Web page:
5. Take your kitty out for cat walkies. Cats can be taught to walk on a leash—just be sure to use an ultra-lightweight, retractable leash that's attached to a harness, not a collar. Let your cat get used to the harness for short periods indoors, and then pick a safe outdoor area to explore. KittyWalk Systems also makes a "pet stroller" that allows for longer, brisker walks and provides a measure of safety from free-roaming dogs.
6. Plant a garden—of catnip. Cats will nibble on it and roll in it. Other healthy snacks are wheat grass, alfalfa, and oat grass. (You can buy seed starter kits at companion animal supply stores.)
For more information about how you can make your feline's life more felicitous, read PETA President Ingrid E. Newkirk's book, 250 Things You Can Do to Make Your Cat Adore You.
Years ago I had two great cats and always kept them inside. Our house was their play ground and if they wanted outside, they were on a leash (they hated it but they to bad). I haven't had animals in almost 10 years and don't want any. The area I live in now everyone has a cat and so, I guess, that means I have cats now because they are forever doing whatever they want in my yard, in my garden, on my step, on my patio by the pool. I DON'T want animals and feel that because someone else does, doesen't mean I have to put up with this crap..literaly. To top it off, driving to work this morning a cat ran out in front of me and BANG, I hit it. I guess he won't be wondering the big outdoors anymore and now I have this image in my head every two minutes of this dead cat. Yes I feel bad, and some little kid does not have their pet anymore. Thanks cat loves who think they should roam the world. If you have a cat, keep it inside, the whole world does not want cats...
I have read almost all of the 3 pages of comments on this and I have to say that NO ONE is correct or incorrect. You can say "Indoors only!" "Outdoors All the Way!"....but in reality, it just matters on your location! If you live in a rough neighborhood where the animal population and care is out of control, then OF COURSE (assuming you have a brain.) You're not going to let your animals (or children.) outside alone! (if at all.) If you live in a suburban area with little threat, then you're going to feel more inclined to let your cat have at the wild grass and insects. (Granted you don't mind a flea infestation brewing lol.) If you live in an apartment (also depending on location.) you're most likely going to keep your pussy cat INDOORS. It prevents them from becoming confused on which building you live in and yada yada. No need for any one to get angry or vilify each other on this thread. All in all, it is just an opinion and PETA suggests solutions to what may be troubling some... I for one, have an indoor/outdoor cat. He never gets into fights. He's neutered. He's vaccinated. He's always on our street. IN FACT, when we come driving home (we live on a cul-de-sac.) he comes racing home to greet us, it's the cutest thing! The funny thing is, when he was about 9 weeks old or so he just showed up in our car's engine. It was early morning and I was on my way to work (it rained the night b4.) and I heard this cute little 'mewing' sound as I walked out to my car....opened the hood of my car and there was this little gray fluff ball! <3 He's been our sweet man for 2 years now. We had moved to an apartment for a year and he was SO unhappy, urinating everywhere and constantly bullying our other cat.....When we moved to our new neighborhood we decided it was safe for him to explore and all of our community knows he is OUR cat, just as I know who's cat is who's. We are ok with them pooping in our gardens, it's as easy as using gloves when you're gardening and chucking it into the garbage. - annoying if the cat population is over bearing I must agree with that person on that. - I'm ranting now...but you all see what I'm saying? It's just a matter of the cat itself, location and opinion. :)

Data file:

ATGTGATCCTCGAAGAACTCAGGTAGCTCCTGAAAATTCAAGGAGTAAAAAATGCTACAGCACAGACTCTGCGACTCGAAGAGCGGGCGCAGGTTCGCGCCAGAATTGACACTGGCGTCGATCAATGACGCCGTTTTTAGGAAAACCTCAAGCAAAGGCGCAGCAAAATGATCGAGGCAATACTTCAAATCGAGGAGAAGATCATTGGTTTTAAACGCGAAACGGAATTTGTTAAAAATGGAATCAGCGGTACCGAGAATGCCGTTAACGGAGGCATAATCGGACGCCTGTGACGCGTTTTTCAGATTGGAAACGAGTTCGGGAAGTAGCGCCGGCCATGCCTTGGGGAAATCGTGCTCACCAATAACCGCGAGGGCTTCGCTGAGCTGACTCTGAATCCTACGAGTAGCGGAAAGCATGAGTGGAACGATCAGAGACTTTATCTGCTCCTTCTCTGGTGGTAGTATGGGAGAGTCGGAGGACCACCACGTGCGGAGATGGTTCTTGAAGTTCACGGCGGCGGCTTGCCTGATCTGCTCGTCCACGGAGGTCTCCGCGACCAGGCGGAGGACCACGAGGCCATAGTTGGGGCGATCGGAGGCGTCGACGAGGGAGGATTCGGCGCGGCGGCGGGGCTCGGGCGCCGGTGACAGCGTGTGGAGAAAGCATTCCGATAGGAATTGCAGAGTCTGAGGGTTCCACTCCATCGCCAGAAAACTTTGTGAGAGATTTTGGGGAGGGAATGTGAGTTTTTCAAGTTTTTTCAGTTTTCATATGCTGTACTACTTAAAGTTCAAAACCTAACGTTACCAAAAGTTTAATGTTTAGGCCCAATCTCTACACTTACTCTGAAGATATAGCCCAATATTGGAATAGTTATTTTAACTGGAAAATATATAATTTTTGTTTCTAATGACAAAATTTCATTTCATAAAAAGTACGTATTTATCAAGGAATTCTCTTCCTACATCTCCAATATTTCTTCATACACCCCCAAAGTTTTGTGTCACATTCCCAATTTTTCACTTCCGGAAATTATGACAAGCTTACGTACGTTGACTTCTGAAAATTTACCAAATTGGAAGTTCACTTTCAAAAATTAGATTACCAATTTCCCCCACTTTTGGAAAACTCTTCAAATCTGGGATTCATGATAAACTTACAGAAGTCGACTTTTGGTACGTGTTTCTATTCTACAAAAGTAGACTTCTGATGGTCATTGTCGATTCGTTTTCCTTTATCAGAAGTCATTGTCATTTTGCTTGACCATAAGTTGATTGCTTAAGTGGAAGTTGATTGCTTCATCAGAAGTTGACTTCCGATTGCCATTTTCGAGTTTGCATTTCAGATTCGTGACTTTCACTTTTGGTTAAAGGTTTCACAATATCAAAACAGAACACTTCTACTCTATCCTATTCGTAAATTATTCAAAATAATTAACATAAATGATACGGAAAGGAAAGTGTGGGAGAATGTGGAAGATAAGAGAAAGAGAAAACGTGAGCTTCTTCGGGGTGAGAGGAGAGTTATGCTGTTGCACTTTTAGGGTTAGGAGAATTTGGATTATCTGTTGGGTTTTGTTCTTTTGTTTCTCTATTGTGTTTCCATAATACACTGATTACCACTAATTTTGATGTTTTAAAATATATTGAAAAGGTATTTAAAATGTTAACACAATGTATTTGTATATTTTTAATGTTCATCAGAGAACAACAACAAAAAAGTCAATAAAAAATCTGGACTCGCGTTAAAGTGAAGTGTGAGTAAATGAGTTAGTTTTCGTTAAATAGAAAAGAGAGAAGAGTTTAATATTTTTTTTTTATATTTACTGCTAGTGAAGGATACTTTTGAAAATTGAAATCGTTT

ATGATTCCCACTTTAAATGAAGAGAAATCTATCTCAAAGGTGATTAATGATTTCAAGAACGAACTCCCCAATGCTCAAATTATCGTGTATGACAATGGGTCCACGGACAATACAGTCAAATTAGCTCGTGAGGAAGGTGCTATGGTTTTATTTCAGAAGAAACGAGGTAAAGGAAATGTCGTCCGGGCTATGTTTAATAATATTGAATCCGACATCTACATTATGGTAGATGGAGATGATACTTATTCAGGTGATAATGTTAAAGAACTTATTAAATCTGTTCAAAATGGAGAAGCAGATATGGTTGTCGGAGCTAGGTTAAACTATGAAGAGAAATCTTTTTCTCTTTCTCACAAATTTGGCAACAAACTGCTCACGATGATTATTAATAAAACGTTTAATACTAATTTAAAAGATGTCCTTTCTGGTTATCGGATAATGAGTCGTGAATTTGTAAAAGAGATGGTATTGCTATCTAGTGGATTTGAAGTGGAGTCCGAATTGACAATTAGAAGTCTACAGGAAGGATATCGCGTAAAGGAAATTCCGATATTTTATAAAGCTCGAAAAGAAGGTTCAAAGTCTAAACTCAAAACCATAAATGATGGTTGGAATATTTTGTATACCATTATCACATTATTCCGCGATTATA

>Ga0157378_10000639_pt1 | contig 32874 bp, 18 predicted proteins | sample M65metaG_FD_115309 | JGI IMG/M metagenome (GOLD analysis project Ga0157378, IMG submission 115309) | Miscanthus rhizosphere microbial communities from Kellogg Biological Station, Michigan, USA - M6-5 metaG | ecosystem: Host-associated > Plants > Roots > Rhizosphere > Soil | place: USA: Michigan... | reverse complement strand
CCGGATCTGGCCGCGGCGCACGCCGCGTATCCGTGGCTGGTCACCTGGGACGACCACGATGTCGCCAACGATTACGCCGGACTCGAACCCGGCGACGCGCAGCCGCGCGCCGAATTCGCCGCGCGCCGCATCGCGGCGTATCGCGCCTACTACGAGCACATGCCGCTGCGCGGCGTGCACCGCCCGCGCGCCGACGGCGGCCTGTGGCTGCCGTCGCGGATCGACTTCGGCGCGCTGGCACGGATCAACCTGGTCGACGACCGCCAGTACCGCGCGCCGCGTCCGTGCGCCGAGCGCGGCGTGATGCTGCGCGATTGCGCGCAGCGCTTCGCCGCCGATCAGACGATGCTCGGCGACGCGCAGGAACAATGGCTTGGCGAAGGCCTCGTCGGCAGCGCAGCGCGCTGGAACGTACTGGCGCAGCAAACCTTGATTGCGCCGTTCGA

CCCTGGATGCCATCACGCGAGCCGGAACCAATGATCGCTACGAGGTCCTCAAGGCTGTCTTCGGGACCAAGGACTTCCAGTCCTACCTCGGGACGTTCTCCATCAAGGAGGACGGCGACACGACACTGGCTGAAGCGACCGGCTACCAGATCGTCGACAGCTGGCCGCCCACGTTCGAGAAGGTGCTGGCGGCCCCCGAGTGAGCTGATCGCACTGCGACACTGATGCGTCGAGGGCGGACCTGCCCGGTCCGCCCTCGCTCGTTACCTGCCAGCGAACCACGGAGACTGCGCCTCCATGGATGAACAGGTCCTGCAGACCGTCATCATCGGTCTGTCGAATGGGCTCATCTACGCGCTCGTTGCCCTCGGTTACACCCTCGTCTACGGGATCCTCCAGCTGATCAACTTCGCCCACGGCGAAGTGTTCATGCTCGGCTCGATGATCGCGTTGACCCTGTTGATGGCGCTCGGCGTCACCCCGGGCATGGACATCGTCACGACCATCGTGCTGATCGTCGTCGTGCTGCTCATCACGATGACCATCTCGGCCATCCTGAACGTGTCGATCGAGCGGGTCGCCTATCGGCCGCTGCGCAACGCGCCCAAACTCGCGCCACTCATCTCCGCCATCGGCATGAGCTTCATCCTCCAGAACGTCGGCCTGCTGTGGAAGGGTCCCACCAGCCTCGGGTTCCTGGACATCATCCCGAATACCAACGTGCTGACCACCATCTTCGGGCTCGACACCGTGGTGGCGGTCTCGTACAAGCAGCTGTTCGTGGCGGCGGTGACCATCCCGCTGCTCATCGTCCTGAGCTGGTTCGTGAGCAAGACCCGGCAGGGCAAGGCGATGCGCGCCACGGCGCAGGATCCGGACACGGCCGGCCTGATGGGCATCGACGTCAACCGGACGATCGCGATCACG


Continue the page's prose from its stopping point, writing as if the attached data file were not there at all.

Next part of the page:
Almost all of us grew up eating meat, wearing leather, and going to circuses and zoos. We never considered the impact of these actions on the animals involved. For whatever reason, you are now asking the question: Why should animals have rights? Read more.